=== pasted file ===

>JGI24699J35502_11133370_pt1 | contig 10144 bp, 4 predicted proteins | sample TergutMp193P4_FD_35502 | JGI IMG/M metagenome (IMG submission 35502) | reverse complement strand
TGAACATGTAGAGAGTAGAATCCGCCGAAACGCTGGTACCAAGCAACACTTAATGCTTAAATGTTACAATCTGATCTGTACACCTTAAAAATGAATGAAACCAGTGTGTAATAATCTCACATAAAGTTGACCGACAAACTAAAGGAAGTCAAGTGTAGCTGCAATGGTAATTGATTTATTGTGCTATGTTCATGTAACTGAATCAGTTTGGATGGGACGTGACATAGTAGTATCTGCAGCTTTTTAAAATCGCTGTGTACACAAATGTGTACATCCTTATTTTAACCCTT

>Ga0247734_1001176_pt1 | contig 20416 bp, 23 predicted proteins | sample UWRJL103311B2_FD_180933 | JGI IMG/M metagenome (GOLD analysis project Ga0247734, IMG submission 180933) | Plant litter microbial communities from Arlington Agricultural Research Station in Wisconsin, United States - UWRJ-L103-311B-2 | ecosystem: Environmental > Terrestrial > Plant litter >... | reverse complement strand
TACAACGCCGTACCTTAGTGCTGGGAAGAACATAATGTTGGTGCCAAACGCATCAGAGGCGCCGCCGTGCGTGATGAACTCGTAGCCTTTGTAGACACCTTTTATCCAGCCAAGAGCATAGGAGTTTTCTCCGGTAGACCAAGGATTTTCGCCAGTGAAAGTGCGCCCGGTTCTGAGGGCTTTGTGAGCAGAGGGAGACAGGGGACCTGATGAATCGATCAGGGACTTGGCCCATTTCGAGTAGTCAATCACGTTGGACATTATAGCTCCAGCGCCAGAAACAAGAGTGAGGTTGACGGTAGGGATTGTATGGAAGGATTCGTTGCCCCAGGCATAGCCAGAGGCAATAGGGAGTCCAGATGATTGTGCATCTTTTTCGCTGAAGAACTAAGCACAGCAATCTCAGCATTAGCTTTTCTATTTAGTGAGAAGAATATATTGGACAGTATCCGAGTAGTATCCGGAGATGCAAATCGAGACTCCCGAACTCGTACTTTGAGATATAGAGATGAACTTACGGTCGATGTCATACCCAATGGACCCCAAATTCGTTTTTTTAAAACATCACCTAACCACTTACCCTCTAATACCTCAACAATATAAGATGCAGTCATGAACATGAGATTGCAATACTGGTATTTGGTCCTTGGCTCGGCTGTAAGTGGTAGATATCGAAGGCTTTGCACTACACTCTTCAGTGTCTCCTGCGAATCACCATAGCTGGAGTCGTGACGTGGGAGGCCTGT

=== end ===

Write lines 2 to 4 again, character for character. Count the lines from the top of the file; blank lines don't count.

TGAACATGTAGAGAGTAGAATCCGCCGAAACGCTGGTACCAAGCAACACTTAATGCTTAAATGTTACAATCTGATCTGTACACCTTAAAAATGAATGAAACCAGTGTGTAATAATCTCACATAAAGTTGACCGACAAACTAAAGGAAGTCAAGTGTAGCTGCAATGGTAATTGATTTATTGTGCTATGTTCATGTAACTGAATCAGTTTGGATGGGACGTGACATAGTAGTATCTGCAGCTTTTTAAAATCGCTGTGTACACAAATGTGTACATCCTTATTTTAACCCTT

>Ga0247734_1001176_pt1 | contig 20416 bp, 23 predicted proteins | sample UWRJL103311B2_FD_180933 | JGI IMG/M metagenome (GOLD analysis project Ga0247734, IMG submission 180933) | Plant litter microbial communities from Arlington Agricultural Research Station in Wisconsin, United States - UWRJ-L103-311B-2 | ecosystem: Environmental > Terrestrial > Plant litter >... | reverse complement strand
TACAACGCCGTACCTTAGTGCTGGGAAGAACATAATGTTGGTGCCAAACGCATCAGAGGCGCCGCCGTGCGTGATGAACTCGTAGCCTTTGTAGACACCTTTTATCCAGCCAAGAGCATAGGAGTTTTCTCCGGTAGACCAAGGATTTTCGCCAGTGAAAGTGCGCCCGGTTCTGAGGGCTTTGTGAGCAGAGGGAGACAGGGGACCTGATGAATCGATCAGGGACTTGGCCCATTTCGAGTAGTCAATCACGTTGGACATTATAGCTCCAGCGCCAGAAACAAGAGTGAGGTTGACGGTAGGGATTGTATGGAAGGATTCGTTGCCCCAGGCATAGCCAGAGGCAATAGGGAGTCCAGATGATTGTGCATCTTTTTCGCTGAAGAACTAAGCACAGCAATCTCAGCATTAGCTTTTCTATTTAGTGAGAAGAATATATTGGACAGTATCCGAGTAGTATCCGGAGATGCAAATCGAGACTCCCGAACTCGTACTTTGAGATATAGAGATGAACTTACGGTCGATGTCATACCCAATGGACCCCAAATTCGTTTTTTTAAAACATCACCTAACCACTTACCCTCTAATACCTCAACAATATAAGATGCAGTCATGAACATGAGATTGCAATACTGGTATTTGGTCCTTGGCTCGGCTGTAAGTGGTAGATATCGAAGGCTTTGCACTACACTCTTCAGTGTCTCCTGCGAATCACCATAGCTGGAGTCGTGACGTGGGAGGCCTGT